In accordance with the note above you have to address the problem of limiting available memory that the program can use individually. As we said there is no single parameter which defines the memory limit. To obtain desired functionality you can construct a custom master judge (see Implementation of the master judge section of the Custom Judges chapter) and limit the memory inside separately for each programming language allowed for solutions.

Example

The prime number problem can be solved in a constant memory by looking for divisors. Alternatively, it can be solved with Sieve of Eratosthenes algorithm which consumes the amount of memory which depends on the input data.

Verdicts

There are two levels when the verdict is assigned to the submission:

  • test case - the verdict is produced by the test case judge
  • master judge - the verdict is a combination of verdicts from test cases

The master judge is responsible for summarizing the results of individual test cases. Based on partial results it determines the final verdict (and other parameters of the final result). As it is done arbitrarily, we will focus on the test case verdicts which have well-defined immutable meaning.

We separate verdicts into two groups: system verdicts and test case judge verdicts. The system verdicts are set by the system in case of interrupted execution of the user's solution. In contrast, the test case judge verdicts are set by the test case judge after successful execution.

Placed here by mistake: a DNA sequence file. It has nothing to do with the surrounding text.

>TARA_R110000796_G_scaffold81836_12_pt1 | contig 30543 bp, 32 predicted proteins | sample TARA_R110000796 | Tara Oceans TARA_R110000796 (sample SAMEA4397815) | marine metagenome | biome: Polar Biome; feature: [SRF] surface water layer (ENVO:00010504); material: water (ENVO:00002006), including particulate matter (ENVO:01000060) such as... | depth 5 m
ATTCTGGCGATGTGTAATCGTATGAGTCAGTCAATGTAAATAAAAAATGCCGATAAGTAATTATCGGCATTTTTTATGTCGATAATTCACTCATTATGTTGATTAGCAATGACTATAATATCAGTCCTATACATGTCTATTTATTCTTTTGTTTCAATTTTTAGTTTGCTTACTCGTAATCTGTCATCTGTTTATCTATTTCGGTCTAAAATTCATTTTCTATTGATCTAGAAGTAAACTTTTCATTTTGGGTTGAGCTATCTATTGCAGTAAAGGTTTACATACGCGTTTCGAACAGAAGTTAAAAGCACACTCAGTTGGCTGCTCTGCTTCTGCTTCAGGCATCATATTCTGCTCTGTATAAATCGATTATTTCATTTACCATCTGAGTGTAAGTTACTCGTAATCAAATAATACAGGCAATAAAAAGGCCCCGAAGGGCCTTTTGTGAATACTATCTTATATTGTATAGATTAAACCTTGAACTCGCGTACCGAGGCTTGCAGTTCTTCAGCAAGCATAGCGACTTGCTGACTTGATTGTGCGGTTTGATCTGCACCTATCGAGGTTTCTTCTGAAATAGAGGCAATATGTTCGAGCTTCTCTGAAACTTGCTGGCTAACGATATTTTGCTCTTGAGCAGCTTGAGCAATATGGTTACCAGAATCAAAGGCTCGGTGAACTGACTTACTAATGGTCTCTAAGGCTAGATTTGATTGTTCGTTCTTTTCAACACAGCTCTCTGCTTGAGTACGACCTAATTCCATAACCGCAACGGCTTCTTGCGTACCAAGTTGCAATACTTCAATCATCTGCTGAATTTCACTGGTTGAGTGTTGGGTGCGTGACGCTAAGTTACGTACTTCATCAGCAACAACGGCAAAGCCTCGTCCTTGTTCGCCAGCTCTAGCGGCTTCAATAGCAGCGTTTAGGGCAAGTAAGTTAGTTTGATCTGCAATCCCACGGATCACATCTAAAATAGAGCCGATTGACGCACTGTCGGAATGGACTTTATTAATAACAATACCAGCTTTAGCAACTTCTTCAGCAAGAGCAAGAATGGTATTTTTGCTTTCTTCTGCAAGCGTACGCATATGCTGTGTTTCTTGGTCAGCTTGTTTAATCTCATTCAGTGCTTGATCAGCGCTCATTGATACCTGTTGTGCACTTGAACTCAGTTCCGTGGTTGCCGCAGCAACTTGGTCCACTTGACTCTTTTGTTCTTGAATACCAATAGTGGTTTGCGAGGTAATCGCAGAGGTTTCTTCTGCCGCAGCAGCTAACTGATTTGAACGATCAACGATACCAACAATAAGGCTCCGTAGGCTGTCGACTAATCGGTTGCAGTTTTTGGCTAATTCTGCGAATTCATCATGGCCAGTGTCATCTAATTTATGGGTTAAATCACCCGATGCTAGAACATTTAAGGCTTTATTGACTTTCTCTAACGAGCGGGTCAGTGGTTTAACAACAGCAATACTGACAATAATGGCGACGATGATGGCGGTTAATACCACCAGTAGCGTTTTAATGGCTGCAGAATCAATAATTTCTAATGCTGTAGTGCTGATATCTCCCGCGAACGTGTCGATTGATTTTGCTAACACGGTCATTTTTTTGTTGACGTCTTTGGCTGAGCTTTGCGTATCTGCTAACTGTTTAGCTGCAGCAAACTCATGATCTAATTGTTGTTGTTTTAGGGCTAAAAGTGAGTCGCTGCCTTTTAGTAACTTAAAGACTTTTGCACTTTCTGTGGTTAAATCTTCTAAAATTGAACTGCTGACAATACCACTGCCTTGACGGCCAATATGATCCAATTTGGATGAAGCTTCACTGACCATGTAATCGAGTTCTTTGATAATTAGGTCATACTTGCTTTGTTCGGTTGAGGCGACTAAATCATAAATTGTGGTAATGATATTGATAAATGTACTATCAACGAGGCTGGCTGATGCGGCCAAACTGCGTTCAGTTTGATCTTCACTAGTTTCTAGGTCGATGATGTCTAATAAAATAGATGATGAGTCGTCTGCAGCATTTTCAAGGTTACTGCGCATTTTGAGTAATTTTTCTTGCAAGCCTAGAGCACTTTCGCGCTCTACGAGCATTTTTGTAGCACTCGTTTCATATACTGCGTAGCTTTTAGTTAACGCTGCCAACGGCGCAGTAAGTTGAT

Test case judge verdicts
  • accepted (AC) - the submission is a correct solution to the programming problem
  • wrong answer (WA) - the program is executed correctly, but it is not a correct solution
System verdicts
  • time limit exceeded (TLE) - the submission execution took too long (i.e. longer than time limit defined for the test case)
  • runtime error (RE) - an error occurred during program execution:
    • NZEC (Non-Zero Exit Code) main function returned error signal (for example main function in C/C++ should return 0)
    • SIGSEGV the program accessed unallocated memory (segmentation fault)
    • SIGABRT the program received abort signal, usually programmer controls it (for example when C/C++ assert function yields false)
    • SIGFPE the floating point error, usually occurs when dividing by 0
  • compilation error (CE) - an error occurred during compilation or syntax validation by the interpreter
  • internal error (IE) - an error occurred on the service side. One of the possible reasons can be related to the issues in the test case judge or the master judge code
Note

The internal error covers a wide area of various errors (including server errors). In the near future, we will introduce another type of error for test case judge and master judge compilation and runtime errors.

To illustrate possible verdicts we shall again consider the following example:

Example - The Initial Sum problem